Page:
|HCC Site ID:||1307||Parish:||Bentworth|
|Designations:||–||Area:||13.5 ha (33 acres); 19th century 540 acres (216 ha)|
|Access:||No Public Access||Ownership:||Private/Multiple ownership|
Location and site
Bentworth Hall is located about one mile south of the village of Bentworth, which in turn is 4½ miles northwest of Alton. The Hall and grounds lie between Tinkers Lane to the east and Holt End Lane to the west. From its entrance in Holt End Lane the drive climbs gradually across farmed parkland to a plateau, about 600 ft above sea level, where the buildings known as Bentworth Hall are situated. The entrance to the grounds is on the east side. A shelter belt of deciduous and conifer trees encircles the north, east and west of the buildings; to the south east there are sweeping views across fields and a valley towards Wivelrod and beyond. The soil is nearly neutral having a clay cap over chalk.
In 1704 the manors of Bentworth and Bentworth Hall were brought together and held by Thomas Urry and his descendants. They lived at Hall Place Farm, which represented the old manor house (Page 1911, 68-70). When the last Urry descendant (Mary Fitzherbert Brockholes) died in 1832, Hall Place Farm and the manor of Bentworth (comprising 540 acres (219 ha) of arable, meadow pasture and woodland, together with manorial rights over 3,800 acres (1538 ha)) were sold to Roger Staple Horman Fisher for £6,000 (HRO 10M57/SP322) . Little is known of Horman Fisher but almost immediately he planned the building of Bentworth Hall on Westcott Down, a part of the estate (Smith, 1988, 55). The house was described as a flint, Tudor mansion by Pevsner (Pevsner & Lloyd, 1967, 101). The 1841 Tithe Map shows an apparent conservatory to the rear of the house and a walled garden to the southwest (HRO 21M65/F7/18/2). The carriage drive approaches the house from the northeast.
In 1844 the estate was put up for sale. Features were described as ‘lawns on the east, west and south fronts with an elegant 50′ x 20′ conservatory’ and ‘finely disposed pleasure grounds, dressed with beds of choice American and other plants’ (HRO 10M57/SP323). Horman Fisher was still living at Bentworth Hall in 1845 (Times Archive online) but by 1848 Charles Bushe was recorded as owner and lord of the manor (HRO 107M89/21). The estate and lordship were up for sale again in 1848. The sales plan shows a major extension to the conservatory, trees marking the boundary of the park and woodland to the south of the house (HRO 10M57/TR2). The pleasure grounds were described as ornamentally and tastefully laid out and the kitchen garden surrounded by flint walls and abundantly stocked with wall fruit (HRO 10M57/SP324). The eventual purchaser in 1850 was Jeremiah Robert Ives JP from Norfolk.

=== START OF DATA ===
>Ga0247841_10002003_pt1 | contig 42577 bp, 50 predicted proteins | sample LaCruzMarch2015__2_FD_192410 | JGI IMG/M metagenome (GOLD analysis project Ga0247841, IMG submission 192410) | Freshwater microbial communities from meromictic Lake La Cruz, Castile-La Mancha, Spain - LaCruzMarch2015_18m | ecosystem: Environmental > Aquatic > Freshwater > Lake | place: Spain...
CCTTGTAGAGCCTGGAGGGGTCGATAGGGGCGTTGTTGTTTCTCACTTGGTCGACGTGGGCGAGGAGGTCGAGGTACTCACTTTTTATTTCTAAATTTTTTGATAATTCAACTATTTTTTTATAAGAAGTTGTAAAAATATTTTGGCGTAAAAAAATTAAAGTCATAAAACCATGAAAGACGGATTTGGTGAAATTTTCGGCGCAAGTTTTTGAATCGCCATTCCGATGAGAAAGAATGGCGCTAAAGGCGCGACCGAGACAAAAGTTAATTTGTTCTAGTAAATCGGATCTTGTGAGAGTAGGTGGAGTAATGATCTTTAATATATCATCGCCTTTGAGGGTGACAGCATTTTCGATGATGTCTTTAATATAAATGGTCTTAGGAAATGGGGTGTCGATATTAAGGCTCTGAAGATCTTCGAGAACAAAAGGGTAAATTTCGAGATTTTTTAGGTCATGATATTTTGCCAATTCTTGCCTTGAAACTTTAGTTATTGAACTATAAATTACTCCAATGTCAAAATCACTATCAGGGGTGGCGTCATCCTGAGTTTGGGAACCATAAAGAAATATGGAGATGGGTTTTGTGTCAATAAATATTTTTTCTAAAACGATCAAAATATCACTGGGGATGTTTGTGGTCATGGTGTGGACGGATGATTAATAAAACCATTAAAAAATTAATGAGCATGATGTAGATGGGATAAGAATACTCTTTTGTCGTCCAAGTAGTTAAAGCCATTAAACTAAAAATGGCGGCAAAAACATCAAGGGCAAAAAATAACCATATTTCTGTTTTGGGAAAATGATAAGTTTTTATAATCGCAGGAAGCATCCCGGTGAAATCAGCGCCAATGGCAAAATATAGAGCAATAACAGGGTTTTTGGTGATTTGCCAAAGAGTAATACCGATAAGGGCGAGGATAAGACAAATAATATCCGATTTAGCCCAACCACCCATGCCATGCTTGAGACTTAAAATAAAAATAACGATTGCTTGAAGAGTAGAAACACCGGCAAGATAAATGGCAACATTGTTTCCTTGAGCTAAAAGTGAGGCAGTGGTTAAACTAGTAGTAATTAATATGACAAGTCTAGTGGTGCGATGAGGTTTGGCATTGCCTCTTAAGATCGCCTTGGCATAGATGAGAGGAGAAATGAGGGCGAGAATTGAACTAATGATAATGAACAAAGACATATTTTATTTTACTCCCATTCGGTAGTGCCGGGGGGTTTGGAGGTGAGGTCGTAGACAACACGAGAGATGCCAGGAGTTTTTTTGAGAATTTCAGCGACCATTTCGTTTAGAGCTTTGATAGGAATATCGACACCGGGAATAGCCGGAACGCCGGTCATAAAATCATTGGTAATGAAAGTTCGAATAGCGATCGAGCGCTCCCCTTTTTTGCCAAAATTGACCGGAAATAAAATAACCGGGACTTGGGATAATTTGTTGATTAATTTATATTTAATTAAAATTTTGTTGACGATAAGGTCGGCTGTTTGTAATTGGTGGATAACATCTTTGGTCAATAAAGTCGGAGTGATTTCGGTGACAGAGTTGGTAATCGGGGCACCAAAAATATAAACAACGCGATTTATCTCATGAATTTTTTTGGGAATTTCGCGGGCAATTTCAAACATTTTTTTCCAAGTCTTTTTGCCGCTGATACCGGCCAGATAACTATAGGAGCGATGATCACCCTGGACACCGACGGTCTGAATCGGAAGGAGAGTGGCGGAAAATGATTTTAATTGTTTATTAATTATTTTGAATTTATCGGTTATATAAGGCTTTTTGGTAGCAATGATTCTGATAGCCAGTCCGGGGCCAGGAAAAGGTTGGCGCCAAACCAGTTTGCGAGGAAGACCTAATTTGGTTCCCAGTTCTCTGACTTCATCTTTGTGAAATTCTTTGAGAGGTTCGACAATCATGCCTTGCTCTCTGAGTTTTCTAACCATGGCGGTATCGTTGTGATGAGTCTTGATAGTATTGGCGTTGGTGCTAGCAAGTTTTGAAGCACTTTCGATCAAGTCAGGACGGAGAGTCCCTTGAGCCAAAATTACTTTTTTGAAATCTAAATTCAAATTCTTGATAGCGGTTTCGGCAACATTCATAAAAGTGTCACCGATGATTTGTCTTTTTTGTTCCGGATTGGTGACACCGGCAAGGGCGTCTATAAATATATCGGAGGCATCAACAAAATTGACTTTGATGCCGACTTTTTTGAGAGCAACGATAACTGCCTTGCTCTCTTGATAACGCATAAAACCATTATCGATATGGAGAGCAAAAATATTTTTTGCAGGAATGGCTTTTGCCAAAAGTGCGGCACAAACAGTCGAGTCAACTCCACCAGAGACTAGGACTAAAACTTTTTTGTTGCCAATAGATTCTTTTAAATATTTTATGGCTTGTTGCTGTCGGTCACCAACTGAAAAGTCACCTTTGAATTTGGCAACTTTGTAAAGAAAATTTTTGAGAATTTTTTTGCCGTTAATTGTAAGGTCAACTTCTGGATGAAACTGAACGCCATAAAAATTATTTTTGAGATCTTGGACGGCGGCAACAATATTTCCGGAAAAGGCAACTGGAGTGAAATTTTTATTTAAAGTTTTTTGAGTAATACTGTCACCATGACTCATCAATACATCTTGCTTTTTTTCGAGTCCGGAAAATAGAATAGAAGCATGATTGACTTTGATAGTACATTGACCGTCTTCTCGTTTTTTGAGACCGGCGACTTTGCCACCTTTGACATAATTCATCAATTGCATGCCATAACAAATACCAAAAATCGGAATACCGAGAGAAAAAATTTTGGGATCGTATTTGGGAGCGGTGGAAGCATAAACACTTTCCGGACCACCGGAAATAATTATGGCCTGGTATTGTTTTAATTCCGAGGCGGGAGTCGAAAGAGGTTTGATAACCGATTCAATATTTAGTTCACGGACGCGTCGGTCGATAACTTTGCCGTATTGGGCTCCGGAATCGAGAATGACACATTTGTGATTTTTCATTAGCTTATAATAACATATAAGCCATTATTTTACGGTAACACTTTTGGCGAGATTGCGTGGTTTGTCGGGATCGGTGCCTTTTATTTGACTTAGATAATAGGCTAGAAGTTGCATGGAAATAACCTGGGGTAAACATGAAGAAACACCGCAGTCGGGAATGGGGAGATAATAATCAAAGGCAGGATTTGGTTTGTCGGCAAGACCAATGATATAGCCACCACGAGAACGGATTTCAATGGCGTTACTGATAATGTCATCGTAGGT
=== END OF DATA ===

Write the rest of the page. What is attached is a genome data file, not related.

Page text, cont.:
In 1865 Ives died, leaving Bentworth Hall to his son Gordon Maynard Gordon-Ives, who in 1870 built and thereafter lived at nearby Gaston Grange (Smith 1988, 55). Ives’ widow, Emma, continued to live at the Hall. By 1871 (1st ed. 25″ OS map) the outbuildings in the stable block had been enlarged. Particular features were the walled garden and, to the rear and front of the house, a summer house and fountain. The 1896 2nd ed. 25″ OS map shows a further expansion to the outbuildings and a glasshouse within the walled garden. The two fountains still remain, though the rear summer house is gone. The 1851 – 1901 census forms suggest that the grounds were relatively low maintenance, since only a solitary gardener was listed as part of the household. A 1905 photograph of the southwest of the house shows an extensive lawn with a prominent cedar, further cedars to the side and a vase or stone planter on a pedestal. (HRO H20/51/1a).
After Emma Ives’ death in 1897, Bentworth Hall was let to a succession of tenants until 1923, including in 1905 and 1907 William Graham Nicholson JP and MP for Petersfield (Kelly’s Directories).